Professional Reading: When do we find the time?

For the first time in a while, I had an open schedule at school. Daily classroom visits were completed. An instructional walk was conducted. Absences and requisitions were approved. When these opportunities occur, I try to read professionally at school.

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When I first started reading professionally at school, I felt guilty. Would others think I was wasting time, believing I should be in classrooms and in the hallways whenever possible? I would close my door to avoid any judgment.

I’ve come to realize that reading professionally should be a top priority for literacy leaders. In order to be seen as credible in the eyes of our faculty, we have to be knowledgeable about teaching and learning. Reading professionally helps ensure that we are aware of new educational research that could positively impact students. Taking the time to learn from others through text models for everyone in the school how we should all spend our time.

Reading professionally doesn’t happen without forethought, communication, and intent. Here are some steps I have taken to make this part of my day a priority.

  • Subscribe to professional journals and magazines.

I use school funds to purchase subscriptions to Educational Leadership and Educational Update (ASCD), The Reading Teacher and Reading Research Quarterly (International Literacy Association), Literacy TodayLanguage Arts and Voices from the Middle (National Council of Teachers of English), Teaching Tolerance (Southern Poverty Law Center), and Principal (National Association of Elementary School Principals).

  • Schedule time for professional reading.

I’ve started putting this time on my calendar when I think of it. If it is written down, I am more likely to do it. That said, scheduling time for professional reading is less about making sure I am reading professionally, and more about communicating to my superintendent and my staff that this is a priority for me.

  • Set a goal and share what was learned.

Regie Routman at the Wisconsin State Reading Association Convention suggested that school leaders read one article a week and share a brief summary with staff. This can be communicated through a weekly newsletter or even email, with the article attached. By the end of the month, four articles have been shared out. This information can be a way to start a staff meeting, by asking teachers to share their insights from one of the articles.

  • Read professional books related to your goals.

I try to select texts that will have an immediate impact on my current professional goals and objectives. This is in contrast to picking up a book because it just came out and everyone is talking about it. I find that, in my limited time, I have to be selective about longer texts I choose to read. For example, I am halfway through The Together Leader by Maia Heyck-Merlin; my professional goal is to become more organized and efficient.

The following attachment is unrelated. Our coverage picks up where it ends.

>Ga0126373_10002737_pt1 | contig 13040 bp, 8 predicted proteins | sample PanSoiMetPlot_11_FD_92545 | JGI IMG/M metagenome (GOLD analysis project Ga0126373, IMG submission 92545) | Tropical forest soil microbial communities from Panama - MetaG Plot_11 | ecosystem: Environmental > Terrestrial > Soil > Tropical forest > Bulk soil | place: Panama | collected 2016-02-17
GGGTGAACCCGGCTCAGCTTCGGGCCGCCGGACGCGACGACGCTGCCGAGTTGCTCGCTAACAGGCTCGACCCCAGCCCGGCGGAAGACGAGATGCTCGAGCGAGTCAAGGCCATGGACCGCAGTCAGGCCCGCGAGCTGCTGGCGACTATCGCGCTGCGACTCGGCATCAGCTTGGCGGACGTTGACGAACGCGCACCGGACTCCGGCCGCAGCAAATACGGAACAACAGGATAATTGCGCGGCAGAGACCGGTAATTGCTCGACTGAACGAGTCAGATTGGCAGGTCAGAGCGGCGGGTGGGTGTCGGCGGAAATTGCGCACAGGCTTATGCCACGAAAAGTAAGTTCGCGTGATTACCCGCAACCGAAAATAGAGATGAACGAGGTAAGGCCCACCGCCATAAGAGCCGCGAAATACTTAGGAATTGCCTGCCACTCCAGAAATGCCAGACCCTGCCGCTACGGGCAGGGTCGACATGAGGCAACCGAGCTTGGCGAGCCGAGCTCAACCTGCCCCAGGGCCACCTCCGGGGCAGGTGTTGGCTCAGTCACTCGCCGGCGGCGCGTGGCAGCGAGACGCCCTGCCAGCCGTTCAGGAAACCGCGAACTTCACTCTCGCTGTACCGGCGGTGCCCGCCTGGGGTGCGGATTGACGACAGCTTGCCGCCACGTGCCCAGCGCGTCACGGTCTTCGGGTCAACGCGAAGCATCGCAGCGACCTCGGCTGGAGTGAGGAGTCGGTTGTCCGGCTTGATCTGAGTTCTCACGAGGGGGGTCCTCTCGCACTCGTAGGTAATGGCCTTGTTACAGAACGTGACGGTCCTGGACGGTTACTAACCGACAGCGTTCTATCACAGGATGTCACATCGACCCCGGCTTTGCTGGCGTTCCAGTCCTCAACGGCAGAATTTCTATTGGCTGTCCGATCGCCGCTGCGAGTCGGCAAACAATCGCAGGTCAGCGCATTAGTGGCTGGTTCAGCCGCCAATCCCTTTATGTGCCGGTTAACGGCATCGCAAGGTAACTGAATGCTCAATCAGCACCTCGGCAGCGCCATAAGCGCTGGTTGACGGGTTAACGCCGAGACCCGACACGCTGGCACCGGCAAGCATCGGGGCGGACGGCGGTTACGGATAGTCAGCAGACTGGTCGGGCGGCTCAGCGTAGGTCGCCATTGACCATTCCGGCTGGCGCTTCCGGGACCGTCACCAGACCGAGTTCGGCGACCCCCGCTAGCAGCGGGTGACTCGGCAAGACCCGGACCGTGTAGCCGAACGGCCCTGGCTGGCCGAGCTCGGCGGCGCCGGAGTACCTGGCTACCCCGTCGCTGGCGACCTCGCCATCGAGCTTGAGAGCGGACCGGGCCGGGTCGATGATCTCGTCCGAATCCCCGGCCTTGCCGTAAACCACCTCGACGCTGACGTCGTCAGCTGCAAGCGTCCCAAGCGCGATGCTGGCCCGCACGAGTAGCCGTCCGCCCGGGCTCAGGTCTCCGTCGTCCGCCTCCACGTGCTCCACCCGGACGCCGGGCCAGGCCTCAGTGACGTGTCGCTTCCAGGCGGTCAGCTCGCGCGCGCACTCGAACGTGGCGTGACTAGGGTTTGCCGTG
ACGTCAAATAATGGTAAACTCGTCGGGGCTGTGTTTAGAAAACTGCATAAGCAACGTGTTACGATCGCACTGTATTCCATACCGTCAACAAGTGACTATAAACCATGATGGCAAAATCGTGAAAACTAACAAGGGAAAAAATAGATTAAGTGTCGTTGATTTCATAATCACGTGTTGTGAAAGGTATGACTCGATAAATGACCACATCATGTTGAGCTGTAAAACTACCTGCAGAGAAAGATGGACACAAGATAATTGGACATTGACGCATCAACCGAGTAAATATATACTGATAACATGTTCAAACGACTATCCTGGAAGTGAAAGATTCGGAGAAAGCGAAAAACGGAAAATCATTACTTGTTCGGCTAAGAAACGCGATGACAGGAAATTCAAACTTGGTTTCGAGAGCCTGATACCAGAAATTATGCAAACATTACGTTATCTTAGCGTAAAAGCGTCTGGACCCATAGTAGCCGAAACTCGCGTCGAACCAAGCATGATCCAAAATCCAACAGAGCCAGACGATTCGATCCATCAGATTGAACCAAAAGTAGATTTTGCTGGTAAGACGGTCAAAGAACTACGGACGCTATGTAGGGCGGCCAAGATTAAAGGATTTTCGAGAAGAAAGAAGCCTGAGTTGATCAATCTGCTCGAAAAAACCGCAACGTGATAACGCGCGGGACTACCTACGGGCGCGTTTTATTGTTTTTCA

But how do I find the time?

I’ve been in situations where there is barely any time to go to the bathroom or have lunch, let alone scheduling the time to read professionally.

Not knowing anyone’s context, I have a few general suggestions. First, revisit your daily tasks. What should you be doing and what should you not? For the latter, find ways to reassign those tasks, find more efficient methods, or jettison altogether. Second, set no more than two priorities. I have two priorities this year: build trust and increase literacy knowledge. Anything else that comes my way I do my best to delegate, defer or dismiss. Finally, communicate with your supervisor about taking school time to professionally read. This gives you peace of mind when you open up that journal or book at school.

So what are you reading professionally? How do you find the time? Please share in the comments.

 

What I’m Reading: December 2016

I did then what I knew how to do. Now that I know better, I do better.

-Maya Angelou

  • Allen, N. (November 2016). So Many Literacies. The Council Chronicle (NCTE), pgs. 10-13.

This article summarizes author Lauren Rosenberg’s work developing writing skills with adult learners. Rosenberg questions the label “illiterate” for those who cannot read or write yet.

‘Illiteracy’ suggests illness, and not just individual illness but some kind of social illness. Our culture frames the nonliterate as being lesser. It’s important to get away from the idea that a person who doesn’t have the benefits of reading and writing has something wrong with them.

Her approach for working with adults is to use their personal narratives as a way to develop their reading and writing skills. These students saw themselves not only as victims of circumstance, but also as agents for change. Through their writing, they were able to “re-story” their lives.

It takes us back to an idea that originates in narrative psychology. You can use writing to reexamine and even correct an impression. You can change how you see yourself, and how others see you. You can correct the narrative that’s been used against you and that’s portrayed you in a way you don’t want to be portrayed.